Ali Romero, a junior at Stanford University, says the belief that a large percentage of rape allegations come from women regretting consensual sex is misguided.
“I can speak firsthand and say that not all victims of sexual assault and rape know that they were assaulted or raped right after it happened,” Romero tells USA TODAY College via email. “It often takes days, week, months or even years for a survivor to realize what happened to them was non-consensual and a criminal act, and the allegations that come from these survivors should not be considered any less legitimate.”
Title IX matters bc rape victims shouldn't face more stigma and judgement than rapists do. Rape culture in education must change. #DearBetsy— Ali Romero (@AliRomero24) July 6, 2017
Jackson’s statements hurt survivors and their activism, says Venkayla Haynes, a recent Spelman College graduate who also worked against House Bill 51 and served on the student advisory board for Vice President Joe Biden’s national “It’s On Us” campaign.
“If you’re in a society that constantly perpetuates rape culture, and there is no improvement, then many ask themselves, ‘What are we fighting for?'” Haynes, who also signed on to the Teen Vogueop-ed, said in an email to USA TODAY College. “As a survivor myself, I’ve asked myself this question many times … In the end, you have to keep pushing forward and use comments like these to push your activism further and advocate for those who have not found their voice yet.”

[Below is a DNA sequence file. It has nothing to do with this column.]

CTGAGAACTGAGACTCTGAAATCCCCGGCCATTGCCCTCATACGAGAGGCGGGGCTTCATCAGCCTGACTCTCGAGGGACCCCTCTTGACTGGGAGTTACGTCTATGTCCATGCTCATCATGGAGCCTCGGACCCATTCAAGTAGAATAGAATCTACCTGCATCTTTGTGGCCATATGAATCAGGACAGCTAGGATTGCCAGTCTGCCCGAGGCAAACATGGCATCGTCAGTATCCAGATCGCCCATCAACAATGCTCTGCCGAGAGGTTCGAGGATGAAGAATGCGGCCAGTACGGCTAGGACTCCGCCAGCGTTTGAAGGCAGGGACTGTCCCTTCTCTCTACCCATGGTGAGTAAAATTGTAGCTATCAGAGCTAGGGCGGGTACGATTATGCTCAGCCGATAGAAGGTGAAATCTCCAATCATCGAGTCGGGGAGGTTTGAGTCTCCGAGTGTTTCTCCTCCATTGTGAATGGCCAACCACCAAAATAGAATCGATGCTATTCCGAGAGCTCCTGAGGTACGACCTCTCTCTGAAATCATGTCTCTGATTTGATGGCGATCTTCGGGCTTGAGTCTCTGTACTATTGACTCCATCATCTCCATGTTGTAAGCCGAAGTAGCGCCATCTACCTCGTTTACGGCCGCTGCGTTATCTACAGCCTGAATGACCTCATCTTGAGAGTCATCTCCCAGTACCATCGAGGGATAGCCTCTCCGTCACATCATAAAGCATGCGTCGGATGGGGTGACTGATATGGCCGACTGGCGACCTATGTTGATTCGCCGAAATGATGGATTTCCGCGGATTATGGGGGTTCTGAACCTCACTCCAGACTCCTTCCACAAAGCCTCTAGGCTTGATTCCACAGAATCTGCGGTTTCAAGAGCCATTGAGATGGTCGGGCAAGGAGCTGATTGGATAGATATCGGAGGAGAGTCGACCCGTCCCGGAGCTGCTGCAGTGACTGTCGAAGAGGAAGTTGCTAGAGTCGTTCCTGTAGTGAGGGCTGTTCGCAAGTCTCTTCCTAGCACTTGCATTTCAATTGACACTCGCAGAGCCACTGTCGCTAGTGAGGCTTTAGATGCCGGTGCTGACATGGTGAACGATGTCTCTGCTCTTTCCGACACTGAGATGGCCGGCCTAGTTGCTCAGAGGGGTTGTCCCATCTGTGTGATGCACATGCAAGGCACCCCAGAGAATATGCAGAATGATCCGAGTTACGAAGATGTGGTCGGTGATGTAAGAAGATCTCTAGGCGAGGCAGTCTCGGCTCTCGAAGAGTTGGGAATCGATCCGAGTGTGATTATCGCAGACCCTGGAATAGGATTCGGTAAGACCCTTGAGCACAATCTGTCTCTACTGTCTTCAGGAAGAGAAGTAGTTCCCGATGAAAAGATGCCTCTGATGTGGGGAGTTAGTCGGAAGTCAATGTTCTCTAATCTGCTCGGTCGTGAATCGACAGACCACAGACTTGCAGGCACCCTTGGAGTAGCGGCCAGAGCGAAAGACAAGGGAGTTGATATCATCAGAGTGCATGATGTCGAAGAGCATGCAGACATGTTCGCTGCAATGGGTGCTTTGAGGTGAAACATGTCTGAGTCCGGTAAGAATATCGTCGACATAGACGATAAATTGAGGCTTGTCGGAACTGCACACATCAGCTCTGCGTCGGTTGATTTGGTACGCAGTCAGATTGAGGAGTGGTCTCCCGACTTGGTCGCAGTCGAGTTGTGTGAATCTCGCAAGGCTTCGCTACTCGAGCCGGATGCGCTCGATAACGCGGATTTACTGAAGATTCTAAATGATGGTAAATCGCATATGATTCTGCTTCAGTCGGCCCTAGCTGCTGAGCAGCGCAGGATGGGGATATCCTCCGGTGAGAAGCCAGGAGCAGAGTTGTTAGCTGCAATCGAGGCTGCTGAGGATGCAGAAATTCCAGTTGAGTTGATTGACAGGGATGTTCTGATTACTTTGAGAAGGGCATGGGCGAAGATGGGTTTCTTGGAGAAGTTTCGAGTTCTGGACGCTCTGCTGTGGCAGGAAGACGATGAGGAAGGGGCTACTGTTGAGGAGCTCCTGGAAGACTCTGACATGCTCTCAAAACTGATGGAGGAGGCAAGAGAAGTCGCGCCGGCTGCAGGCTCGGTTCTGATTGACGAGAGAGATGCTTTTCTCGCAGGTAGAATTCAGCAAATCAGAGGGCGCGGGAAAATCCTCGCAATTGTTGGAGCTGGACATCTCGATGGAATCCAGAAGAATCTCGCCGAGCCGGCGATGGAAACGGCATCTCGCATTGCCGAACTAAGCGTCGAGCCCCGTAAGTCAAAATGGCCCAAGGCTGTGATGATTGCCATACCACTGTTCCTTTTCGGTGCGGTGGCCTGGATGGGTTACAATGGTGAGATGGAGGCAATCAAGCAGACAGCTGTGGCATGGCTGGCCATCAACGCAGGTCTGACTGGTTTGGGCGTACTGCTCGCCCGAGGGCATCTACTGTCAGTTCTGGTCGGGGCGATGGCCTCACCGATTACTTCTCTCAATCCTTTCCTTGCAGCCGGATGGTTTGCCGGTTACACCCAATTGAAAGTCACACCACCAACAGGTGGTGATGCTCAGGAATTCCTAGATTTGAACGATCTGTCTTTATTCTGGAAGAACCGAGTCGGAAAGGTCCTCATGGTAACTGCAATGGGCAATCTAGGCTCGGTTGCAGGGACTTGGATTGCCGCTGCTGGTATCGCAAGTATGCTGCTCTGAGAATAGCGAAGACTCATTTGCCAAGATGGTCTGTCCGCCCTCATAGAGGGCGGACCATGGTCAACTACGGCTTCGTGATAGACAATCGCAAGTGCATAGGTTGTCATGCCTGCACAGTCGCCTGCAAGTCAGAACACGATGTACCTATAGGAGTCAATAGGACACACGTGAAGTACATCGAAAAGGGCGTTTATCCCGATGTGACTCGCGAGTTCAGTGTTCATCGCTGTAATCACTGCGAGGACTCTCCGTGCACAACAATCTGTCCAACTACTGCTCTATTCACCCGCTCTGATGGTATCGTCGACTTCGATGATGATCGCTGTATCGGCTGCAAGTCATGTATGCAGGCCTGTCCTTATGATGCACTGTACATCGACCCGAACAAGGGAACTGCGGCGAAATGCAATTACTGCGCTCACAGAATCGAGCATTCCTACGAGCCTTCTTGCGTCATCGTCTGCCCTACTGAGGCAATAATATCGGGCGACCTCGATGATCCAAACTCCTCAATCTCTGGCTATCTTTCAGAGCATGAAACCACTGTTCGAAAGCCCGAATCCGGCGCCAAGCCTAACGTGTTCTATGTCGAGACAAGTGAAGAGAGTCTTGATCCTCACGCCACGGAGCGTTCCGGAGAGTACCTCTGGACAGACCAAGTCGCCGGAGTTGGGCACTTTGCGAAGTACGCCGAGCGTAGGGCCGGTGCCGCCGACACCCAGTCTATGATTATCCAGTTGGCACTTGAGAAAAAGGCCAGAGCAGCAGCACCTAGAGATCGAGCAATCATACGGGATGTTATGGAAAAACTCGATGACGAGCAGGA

On Thursday, activists from survivor groups and organizations representing the falsely accused will have their chance to make their case to DeVos. She will spend 90 minutes each with groups of sexual violence survivors, educational administrators and experts and a group of parents and students who have been “falsely accused and disciplined under Title IX,” according to a press release from the Education Department.
Starling, Haynes, Gonzalez and Romero all hope that DeVos will take survivors’ stories and concerns seriously. Haynes added that she would like to see the Department of Education “start to hold institutions and perpetrators accountable for their actions,” though she thinks this is unlikely under the Trump administration.
Though she is happy that survivors are getting face time with DeVos, Starling took issue with the inclusion of “men’s rights activists” in the conversation around Title IX enforcement. DeVos will meet with representatives of the National Coalition for Men Carolinas, which claims to be the “oldest men’s human rights organization in America” on its website.
Starling equated meeting with men’s right’s activists to “taking a bunch of Twitter trolls and being like, ‘Come on over, let’s talk.'”
“Conversations about fair process and having disciplinary hearings that are fair for both parties —
that should be given all the credence in the world. That conversation should be given time and thought,” Starling says. “But these activists who are espousing misogynistic views … they should not be given the time.”